Understanding Your Window of Tolerance to Promote Emotional Regulation
The term ‘Window of Tolerance’ is used to describe a symbolic state of being in which our emotions, thoughts and behaviors are at a balanced state and there is an overall feeling of emotional stability. When we experience ourselves as being within this ‘Window of Tolerance’, we are able to both logically reflect on the current or past situation as well as process emotions in a calm and stable way. We are able to make decisions that balance both our emotional reactions and logical reasoning.
How to Recognize Your Window of Tolerance
How do we begin to recognize if we are within our window of tolerance or are outside of it? It is important to check in with ourselves, especially when we notice that our bodies (physical, mental, spiritual components) are having a strong emotional reaction to a given interaction, situation or experience in the present moment. By being mindful of our current emotions and thoughts, we can gather information regarding the changes that occur when we start to notice a shift outside of baseline mood and emotional state.
Learning Mindfulness of Emotions
To practice mindfulness of current emotions, one is encouraged to just observe the emotion that is coming up, without judging it, trying to suppress it or trying to hold onto it. Emotions that can be difficult to express or identify might include feeling unsafe, a sense of panic, hopelessness, shame, numbness, rage, insecurity, loneliness, guilt, worthlessness and so on.
These emotions can be difficult to process depending on how we have related to these emotions before. One person may deal with shame by hiding, avoiding or isolating themselves, while another person may attack verbally or physically as a fight defense through a trauma response.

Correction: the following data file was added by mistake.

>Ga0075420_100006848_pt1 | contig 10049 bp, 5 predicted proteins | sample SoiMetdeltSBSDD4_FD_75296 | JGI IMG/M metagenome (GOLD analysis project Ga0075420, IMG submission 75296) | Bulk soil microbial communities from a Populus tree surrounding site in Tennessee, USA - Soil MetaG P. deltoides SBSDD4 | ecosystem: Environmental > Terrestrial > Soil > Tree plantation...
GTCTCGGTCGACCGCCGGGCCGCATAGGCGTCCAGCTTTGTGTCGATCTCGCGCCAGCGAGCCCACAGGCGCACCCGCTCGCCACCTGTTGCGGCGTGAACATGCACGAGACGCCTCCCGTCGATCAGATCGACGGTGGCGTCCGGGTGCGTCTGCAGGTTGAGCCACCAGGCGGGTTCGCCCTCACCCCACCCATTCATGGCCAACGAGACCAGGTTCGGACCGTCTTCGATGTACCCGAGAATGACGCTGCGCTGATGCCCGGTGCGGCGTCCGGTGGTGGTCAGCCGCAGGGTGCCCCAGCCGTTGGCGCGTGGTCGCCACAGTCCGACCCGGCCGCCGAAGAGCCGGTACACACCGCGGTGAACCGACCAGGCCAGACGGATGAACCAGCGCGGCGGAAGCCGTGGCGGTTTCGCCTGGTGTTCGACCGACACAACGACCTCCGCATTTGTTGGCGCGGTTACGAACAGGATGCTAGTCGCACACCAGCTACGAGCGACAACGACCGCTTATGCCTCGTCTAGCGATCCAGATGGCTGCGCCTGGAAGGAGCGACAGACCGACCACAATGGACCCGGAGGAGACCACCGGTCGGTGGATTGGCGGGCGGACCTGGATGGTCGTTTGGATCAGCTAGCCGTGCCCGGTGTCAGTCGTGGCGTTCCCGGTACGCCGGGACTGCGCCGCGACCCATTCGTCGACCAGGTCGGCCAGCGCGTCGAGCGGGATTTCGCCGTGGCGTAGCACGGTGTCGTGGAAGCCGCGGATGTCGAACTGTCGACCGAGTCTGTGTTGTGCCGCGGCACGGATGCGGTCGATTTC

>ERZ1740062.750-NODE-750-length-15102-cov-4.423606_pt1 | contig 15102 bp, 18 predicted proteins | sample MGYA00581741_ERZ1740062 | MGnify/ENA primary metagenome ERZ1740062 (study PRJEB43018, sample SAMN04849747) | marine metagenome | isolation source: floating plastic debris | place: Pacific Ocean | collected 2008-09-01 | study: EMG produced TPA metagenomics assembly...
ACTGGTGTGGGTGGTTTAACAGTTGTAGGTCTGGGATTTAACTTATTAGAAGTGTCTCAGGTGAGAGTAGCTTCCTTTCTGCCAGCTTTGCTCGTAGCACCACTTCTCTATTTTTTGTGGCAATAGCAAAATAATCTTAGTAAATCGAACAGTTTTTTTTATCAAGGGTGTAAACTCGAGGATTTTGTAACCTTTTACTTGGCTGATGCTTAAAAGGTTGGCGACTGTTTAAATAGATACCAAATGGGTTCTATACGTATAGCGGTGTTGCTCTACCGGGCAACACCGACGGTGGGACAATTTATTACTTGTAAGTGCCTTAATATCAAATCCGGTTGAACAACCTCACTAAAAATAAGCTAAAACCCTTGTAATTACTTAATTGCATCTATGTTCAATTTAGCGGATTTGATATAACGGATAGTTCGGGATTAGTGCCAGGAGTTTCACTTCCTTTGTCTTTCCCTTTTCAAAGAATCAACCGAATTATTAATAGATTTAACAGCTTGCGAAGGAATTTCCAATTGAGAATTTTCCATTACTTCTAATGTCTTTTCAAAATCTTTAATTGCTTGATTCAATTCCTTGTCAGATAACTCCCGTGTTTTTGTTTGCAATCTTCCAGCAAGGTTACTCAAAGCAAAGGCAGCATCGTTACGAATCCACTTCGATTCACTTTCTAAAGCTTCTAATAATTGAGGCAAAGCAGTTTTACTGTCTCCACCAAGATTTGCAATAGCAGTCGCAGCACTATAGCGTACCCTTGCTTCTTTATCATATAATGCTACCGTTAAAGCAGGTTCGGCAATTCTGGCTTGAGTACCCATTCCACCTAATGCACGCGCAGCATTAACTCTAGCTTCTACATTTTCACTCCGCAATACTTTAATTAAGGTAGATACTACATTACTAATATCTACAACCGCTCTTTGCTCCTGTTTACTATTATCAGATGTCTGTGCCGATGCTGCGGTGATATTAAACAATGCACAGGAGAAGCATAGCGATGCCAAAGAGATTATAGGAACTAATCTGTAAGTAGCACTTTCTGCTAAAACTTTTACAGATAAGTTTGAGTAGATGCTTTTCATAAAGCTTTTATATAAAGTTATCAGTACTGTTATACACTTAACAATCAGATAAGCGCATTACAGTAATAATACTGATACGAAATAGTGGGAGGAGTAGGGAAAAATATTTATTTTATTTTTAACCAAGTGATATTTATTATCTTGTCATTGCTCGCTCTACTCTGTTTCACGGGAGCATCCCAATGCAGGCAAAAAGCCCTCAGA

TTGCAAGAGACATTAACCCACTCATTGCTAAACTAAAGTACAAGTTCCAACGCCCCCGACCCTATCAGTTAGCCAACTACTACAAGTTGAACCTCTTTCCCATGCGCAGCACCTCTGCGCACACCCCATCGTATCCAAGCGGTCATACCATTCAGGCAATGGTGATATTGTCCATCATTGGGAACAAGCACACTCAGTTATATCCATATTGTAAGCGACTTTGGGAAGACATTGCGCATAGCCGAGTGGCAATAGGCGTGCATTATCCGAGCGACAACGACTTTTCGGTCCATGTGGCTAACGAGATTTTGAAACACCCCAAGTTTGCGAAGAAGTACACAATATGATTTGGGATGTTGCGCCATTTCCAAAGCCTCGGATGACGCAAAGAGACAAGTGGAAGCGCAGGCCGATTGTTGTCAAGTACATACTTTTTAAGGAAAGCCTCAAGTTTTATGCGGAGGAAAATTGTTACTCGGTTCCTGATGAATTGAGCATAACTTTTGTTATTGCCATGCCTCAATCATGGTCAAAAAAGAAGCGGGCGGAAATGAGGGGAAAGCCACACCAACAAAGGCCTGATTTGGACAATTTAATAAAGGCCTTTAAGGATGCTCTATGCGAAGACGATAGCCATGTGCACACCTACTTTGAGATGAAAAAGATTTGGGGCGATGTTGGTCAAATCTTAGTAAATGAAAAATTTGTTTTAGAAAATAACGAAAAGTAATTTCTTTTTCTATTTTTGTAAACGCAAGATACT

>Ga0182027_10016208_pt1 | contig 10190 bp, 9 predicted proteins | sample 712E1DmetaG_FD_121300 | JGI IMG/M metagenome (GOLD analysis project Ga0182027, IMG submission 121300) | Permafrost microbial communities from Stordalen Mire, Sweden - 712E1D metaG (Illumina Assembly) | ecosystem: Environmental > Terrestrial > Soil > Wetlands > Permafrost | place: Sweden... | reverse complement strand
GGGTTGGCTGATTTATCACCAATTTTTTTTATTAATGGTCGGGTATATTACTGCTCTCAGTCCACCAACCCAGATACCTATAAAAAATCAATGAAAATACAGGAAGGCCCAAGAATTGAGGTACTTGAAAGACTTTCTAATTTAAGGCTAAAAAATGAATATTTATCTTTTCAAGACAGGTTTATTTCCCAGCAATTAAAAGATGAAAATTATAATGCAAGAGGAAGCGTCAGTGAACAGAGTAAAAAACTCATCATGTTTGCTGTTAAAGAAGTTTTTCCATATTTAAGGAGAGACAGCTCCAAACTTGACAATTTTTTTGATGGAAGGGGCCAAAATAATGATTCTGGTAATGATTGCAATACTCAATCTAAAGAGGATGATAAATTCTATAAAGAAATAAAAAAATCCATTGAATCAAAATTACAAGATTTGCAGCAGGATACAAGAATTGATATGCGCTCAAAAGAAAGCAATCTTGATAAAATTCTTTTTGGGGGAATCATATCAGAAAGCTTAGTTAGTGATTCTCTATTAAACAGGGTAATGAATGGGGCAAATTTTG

The Mind-Body Connection
Additionally, it is important to build the mind-body connection, especially in trauma healing, by calling attention to changes in one’s body sensations as one begins to feel an emotion and as it changes and eventually passes. Notice, for example, when your breathing starts to change as faster or slower, heart rate changes, tension in your muscles adjusts and where you notice body aches and tension- such as headaches or stomach aches.
Noticing Your Body
Here are some body sensations that one might begin to notice as they begin to feel upset or emotionally triggered:
- Physical numbness or tingling
- Dry Mouth
- Muscle Weakness
- Crying spells
- Tension in various areas of the body (jaw, torso, limbs)
- Tiredness or intense exhaustion
- Shakiness (hands, legs, feet)
- Inability to relax
- Increased startle response
- Muscle rigidity
- Tightness in certain areas of the body
Everyone is Different
It is also important to highlight that everyone’s window of tolerance is different and can change over time. Meaning that at one point in time, we might have a very small window of tolerance, which means that small inconveniences can feel like extreme crises and it can be very difficult to manage everyday stressors.
It also means that through the supportive therapeutic relationship along with use of appropriate coping mechanisms, it is possible to expand our windows and begin to remain in a calm state even when faced with similar demands and stressors that once seemed insurmountable.
In our next blog we will explore the different states of arousal that we may enter into when we become emotionally dysregulated. This can be helpful in how we understand ourselves as well as how we might understand the changes we might encounter with a loved one (partner, child, sibling, etc).
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